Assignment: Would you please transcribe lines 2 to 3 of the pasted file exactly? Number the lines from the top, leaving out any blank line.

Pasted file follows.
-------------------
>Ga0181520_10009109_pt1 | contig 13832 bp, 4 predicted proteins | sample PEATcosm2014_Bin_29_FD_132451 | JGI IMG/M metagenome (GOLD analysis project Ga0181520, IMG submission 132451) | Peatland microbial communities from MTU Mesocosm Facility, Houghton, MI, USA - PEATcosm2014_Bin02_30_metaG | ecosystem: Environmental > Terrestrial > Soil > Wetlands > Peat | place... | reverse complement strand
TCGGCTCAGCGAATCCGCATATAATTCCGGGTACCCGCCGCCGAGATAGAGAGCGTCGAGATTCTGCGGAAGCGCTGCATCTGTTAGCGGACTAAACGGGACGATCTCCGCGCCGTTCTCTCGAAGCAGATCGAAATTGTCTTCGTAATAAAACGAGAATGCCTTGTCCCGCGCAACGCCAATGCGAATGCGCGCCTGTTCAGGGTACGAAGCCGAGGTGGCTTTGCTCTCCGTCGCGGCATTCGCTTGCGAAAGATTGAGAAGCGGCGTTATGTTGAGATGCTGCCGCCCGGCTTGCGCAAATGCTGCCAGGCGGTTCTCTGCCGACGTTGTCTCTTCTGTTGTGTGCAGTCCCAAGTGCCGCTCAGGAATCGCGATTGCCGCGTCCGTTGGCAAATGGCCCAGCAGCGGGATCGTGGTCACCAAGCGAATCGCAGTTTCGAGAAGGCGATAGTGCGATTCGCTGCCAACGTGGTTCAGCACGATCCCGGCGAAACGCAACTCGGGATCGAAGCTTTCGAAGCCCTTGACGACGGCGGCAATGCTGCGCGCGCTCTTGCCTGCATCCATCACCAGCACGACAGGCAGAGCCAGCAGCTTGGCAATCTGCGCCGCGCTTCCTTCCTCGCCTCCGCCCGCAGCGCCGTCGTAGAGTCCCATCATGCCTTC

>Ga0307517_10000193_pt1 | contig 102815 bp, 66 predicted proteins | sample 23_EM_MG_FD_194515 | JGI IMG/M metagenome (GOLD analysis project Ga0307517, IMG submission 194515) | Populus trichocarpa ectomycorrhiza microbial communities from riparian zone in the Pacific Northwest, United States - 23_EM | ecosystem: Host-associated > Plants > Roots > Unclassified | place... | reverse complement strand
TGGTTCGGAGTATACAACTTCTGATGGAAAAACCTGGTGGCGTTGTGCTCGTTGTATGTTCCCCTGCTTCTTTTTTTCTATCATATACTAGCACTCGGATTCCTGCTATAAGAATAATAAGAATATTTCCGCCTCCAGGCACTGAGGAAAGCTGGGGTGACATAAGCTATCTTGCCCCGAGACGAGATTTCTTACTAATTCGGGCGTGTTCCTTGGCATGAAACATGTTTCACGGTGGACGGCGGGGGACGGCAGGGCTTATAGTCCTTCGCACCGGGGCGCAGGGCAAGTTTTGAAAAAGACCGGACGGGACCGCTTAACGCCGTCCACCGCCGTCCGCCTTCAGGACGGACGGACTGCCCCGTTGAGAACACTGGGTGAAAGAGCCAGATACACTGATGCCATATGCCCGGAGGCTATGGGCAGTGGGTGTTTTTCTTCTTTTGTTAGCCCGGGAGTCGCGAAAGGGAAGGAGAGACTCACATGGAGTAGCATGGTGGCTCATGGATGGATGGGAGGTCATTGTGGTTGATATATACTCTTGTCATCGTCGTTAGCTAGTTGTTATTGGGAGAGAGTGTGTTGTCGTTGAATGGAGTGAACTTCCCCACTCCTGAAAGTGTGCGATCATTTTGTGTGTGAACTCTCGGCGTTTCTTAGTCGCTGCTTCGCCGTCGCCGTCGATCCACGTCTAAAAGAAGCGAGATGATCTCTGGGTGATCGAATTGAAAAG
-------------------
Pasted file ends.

TCGGCTCAGCGAATCCGCATATAATTCCGGGTACCCGCCGCCGAGATAGAGAGCGTCGAGATTCTGCGGAAGCGCTGCATCTGTTAGCGGACTAAACGGGACGATCTCCGCGCCGTTCTCTCGAAGCAGATCGAAATTGTCTTCGTAATAAAACGAGAATGCCTTGTCCCGCGCAACGCCAATGCGAATGCGCGCCTGTTCAGGGTACGAAGCCGAGGTGGCTTTGCTCTCCGTCGCGGCATTCGCTTGCGAAAGATTGAGAAGCGGCGTTATGTTGAGATGCTGCCGCCCGGCTTGCGCAAATGCTGCCAGGCGGTTCTCTGCCGACGTTGTCTCTTCTGTTGTGTGCAGTCCCAAGTGCCGCTCAGGAATCGCGATTGCCGCGTCCGTTGGCAAATGGCCCAGCAGCGGGATCGTGGTCACCAAGCGAATCGCAGTTTCGAGAAGGCGATAGTGCGATTCGCTGCCAACGTGGTTCAGCACGATCCCGGCGAAACGCAACTCGGGATCGAAGCTTTCGAAGCCCTTGACGACGGCGGCAATGCTGCGCGCGCTCTTGCCTGCATCCATCACCAGCACGACAGGCAGAGCCAGCAGCTTGGCAATCTGCGCCGCGCTTCCTTCCTCGCCTCCGCCCGCAGCGCCGTCGTAGAGTCCCATCATGCCTTC

>Ga0307517_10000193_pt1 | contig 102815 bp, 66 predicted proteins | sample 23_EM_MG_FD_194515 | JGI IMG/M metagenome (GOLD analysis project Ga0307517, IMG submission 194515) | Populus trichocarpa ectomycorrhiza microbial communities from riparian zone in the Pacific Northwest, United States - 23_EM | ecosystem: Host-associated > Plants > Roots > Unclassified | place... | reverse complement strand